No Budget, No Pay Act: A small step on the deficit, a giant leap toward accountability

Last week, we in the U.S. House of Representatives made great strides toward ensuring that Congress passes all of the spending bills needed to fund the federal government on time. That’s only happened four times in the last 60 years and not once since 1996. The House recognizes that if our nation is going to tackle the significant fiscal challenges we face, this alarming trend cannot be allowed to continue – no matter the political or ideological obstacles that stand in our way.

That’s why we are asking Americans across the country to contact their Senators at or at and urge our sister chamber to pass the No Budget, No Pay measure as well. The idea is simple and straightforward. If Congress fails to fulfill its foremost responsibility by exercising the “power of the purse” and passing a budget on time, we don’t get paid. More than 88 percent of the public backs the idea. It passed the House with broad bipartisan support. Most important, it sends a message to the country – and indeed the world – that this Congress is willing to put politics aside in pursuit of the results our constituents demand.

This measure stands as a symbol of our commitment to getting our fiscal house in order. In this era of economic recovery, exploding deficits and impending sequestration, we need our government to operate as efficiently as it can. That simply isn’t possible unless federal departments and agencies have the financial certainty they need to plan for the future. And that, in turn, isn’t possible when Congress kicks the can down the road and forces them to operate without a budget. With such uncertainty as to what the future holds, scarce resources cannot be allocated to best reflect our national priorities. In belt-tightening times like these, the problem grows all the more urgent.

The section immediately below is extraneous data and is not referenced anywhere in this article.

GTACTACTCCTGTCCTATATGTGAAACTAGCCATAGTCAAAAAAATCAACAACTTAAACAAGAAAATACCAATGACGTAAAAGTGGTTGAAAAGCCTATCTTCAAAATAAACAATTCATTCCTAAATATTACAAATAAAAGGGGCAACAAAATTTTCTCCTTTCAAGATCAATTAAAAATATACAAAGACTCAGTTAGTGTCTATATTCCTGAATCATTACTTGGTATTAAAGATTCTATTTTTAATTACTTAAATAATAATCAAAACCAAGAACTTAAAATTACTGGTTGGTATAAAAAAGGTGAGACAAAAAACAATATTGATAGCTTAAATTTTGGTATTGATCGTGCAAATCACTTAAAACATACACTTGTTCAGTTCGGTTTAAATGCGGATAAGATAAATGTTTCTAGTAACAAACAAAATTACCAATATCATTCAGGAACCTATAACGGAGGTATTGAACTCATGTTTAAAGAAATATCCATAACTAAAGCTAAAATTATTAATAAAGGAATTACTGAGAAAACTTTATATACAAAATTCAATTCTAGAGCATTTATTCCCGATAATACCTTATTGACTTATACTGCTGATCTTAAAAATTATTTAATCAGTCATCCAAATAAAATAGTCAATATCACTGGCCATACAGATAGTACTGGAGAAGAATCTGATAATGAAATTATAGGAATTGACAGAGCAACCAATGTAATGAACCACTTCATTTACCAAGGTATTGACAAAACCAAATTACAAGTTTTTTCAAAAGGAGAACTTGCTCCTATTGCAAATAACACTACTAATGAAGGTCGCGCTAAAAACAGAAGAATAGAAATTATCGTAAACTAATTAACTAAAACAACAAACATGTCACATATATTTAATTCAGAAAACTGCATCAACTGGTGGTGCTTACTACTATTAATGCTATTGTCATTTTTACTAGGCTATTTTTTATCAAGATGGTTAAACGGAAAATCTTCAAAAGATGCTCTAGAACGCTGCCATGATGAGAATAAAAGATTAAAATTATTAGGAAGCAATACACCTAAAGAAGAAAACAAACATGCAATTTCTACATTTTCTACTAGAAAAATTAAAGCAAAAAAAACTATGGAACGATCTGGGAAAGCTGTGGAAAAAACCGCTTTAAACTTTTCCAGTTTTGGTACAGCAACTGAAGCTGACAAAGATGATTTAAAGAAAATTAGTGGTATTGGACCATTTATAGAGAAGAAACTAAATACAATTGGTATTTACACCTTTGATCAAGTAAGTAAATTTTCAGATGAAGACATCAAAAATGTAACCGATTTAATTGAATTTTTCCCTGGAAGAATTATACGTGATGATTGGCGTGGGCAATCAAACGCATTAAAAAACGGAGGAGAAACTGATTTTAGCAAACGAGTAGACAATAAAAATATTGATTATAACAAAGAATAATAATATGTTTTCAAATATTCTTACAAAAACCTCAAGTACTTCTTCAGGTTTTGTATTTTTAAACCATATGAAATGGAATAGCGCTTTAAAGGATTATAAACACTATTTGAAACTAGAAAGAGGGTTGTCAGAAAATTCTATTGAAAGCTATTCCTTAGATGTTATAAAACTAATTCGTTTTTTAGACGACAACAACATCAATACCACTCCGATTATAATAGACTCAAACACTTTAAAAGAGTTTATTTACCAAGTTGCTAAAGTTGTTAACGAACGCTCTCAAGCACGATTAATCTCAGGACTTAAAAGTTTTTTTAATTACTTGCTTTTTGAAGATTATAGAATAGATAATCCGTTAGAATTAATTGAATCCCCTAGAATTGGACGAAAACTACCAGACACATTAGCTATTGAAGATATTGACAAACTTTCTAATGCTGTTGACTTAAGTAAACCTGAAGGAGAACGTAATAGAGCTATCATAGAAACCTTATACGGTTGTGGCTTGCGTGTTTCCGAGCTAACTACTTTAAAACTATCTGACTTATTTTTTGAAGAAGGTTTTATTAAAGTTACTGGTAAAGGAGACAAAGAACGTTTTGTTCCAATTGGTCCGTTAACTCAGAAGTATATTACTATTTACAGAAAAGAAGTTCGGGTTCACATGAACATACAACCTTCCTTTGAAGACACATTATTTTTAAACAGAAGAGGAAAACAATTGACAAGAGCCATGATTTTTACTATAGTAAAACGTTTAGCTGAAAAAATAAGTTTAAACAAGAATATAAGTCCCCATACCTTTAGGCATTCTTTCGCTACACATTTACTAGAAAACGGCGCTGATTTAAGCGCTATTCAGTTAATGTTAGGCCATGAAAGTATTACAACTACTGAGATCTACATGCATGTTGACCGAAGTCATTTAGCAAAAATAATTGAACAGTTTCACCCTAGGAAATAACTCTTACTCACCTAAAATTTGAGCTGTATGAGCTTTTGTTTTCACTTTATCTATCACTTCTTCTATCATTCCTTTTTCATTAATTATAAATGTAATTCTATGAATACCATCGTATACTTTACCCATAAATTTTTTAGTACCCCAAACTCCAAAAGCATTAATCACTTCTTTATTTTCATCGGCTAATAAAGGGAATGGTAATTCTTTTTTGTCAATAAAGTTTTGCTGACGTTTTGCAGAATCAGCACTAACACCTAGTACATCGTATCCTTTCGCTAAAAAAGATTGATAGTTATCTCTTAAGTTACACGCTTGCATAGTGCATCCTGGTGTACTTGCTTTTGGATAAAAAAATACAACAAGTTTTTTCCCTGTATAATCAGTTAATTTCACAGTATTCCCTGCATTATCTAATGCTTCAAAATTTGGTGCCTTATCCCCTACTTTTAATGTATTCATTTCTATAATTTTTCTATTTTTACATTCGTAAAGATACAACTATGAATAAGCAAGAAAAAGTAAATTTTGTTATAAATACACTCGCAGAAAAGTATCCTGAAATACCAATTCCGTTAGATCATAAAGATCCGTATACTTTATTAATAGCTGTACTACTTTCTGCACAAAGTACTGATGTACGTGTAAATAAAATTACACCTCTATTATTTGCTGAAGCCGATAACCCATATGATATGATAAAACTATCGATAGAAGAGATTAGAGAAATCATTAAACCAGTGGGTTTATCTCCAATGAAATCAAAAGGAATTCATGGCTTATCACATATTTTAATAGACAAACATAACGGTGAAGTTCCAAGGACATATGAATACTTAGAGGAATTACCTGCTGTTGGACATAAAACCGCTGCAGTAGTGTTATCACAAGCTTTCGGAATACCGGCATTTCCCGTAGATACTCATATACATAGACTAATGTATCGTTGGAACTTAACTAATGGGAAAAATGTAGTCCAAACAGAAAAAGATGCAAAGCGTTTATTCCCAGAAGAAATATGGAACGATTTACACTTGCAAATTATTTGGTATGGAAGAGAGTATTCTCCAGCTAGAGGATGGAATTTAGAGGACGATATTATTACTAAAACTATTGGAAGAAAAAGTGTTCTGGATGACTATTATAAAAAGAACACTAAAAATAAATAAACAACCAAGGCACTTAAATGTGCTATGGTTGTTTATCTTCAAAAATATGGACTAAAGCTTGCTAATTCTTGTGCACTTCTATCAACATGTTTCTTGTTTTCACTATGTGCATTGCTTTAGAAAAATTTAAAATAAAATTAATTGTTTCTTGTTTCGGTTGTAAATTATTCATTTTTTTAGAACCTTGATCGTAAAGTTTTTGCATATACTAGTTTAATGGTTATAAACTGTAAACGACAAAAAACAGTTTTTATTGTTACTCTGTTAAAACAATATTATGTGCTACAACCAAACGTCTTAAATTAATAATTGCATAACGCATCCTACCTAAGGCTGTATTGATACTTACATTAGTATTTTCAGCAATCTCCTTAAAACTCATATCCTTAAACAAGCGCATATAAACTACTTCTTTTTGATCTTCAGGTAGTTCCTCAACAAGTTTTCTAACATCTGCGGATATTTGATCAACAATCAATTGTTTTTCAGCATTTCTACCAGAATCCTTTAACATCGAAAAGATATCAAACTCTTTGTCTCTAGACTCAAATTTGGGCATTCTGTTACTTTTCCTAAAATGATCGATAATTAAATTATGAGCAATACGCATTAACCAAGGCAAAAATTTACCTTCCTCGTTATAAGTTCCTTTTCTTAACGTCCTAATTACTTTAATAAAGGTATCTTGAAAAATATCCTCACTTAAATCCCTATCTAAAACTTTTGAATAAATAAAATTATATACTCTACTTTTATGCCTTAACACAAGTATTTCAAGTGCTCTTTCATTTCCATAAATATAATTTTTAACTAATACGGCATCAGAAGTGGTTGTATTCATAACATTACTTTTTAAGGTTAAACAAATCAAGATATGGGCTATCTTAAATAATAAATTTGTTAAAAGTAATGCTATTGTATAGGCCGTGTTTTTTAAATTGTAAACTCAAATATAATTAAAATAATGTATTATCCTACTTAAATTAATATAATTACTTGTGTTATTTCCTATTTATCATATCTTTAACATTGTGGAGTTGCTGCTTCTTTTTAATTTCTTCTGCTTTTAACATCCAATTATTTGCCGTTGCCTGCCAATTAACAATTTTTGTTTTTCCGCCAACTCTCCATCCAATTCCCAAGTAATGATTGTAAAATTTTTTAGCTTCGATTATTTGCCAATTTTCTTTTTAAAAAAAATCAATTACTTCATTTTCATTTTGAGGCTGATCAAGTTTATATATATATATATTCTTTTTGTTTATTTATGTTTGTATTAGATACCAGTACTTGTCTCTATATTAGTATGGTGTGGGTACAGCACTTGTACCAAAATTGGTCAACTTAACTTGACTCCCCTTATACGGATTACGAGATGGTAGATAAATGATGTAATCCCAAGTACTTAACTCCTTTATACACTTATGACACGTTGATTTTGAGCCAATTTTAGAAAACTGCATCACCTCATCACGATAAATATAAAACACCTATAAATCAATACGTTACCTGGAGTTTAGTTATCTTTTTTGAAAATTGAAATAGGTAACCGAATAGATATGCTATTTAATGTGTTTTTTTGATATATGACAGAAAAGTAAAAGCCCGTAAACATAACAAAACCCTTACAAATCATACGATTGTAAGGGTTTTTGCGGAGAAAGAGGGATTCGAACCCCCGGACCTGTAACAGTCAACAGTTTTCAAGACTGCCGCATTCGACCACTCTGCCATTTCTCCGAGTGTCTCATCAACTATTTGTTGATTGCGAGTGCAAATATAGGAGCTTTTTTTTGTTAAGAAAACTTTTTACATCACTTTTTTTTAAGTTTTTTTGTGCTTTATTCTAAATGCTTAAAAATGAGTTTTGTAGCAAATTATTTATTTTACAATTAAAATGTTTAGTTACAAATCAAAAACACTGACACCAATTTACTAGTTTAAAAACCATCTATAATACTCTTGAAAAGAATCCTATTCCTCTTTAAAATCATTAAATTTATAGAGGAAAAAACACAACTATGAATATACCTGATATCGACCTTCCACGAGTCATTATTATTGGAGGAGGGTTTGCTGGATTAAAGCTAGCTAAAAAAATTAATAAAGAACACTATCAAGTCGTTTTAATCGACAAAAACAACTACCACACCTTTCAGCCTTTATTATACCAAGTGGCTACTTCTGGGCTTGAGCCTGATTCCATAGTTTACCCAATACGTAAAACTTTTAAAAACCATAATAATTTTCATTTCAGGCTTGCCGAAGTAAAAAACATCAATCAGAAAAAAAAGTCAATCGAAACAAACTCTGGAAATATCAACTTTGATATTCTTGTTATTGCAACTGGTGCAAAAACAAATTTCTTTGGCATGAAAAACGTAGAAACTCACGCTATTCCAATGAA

At the same time, however, it’s important to note that No Budget, No Pay isn’t just about dollars and cents. It’s about addressing an overwhelming national sense that political games and partisan jockeying have left our government not just broke, but broken. To pass a budget and earn their paychecks, your elected representatives will have no choice but to reach across the aisle, strive for compromise and consensus and ultimately come together in ways we haven’t for a very long time. In this context, the measure is as much about straightening our national politics as it is about straightening our national pocketbook.

We in the House believe that if our elected leaders can come together on the budget, we can begin tackling the serious issues our nation is facing today. Now, we and thousands of others across the country are asking the Senate to make the same compelling statement about this government’s ability to put the people before politics.

Schrader represents Oregon's 5th Congressional District and Ribble represents Wisconsin's 8th Congressional District. Both are members of the No Labels problem solvers group.


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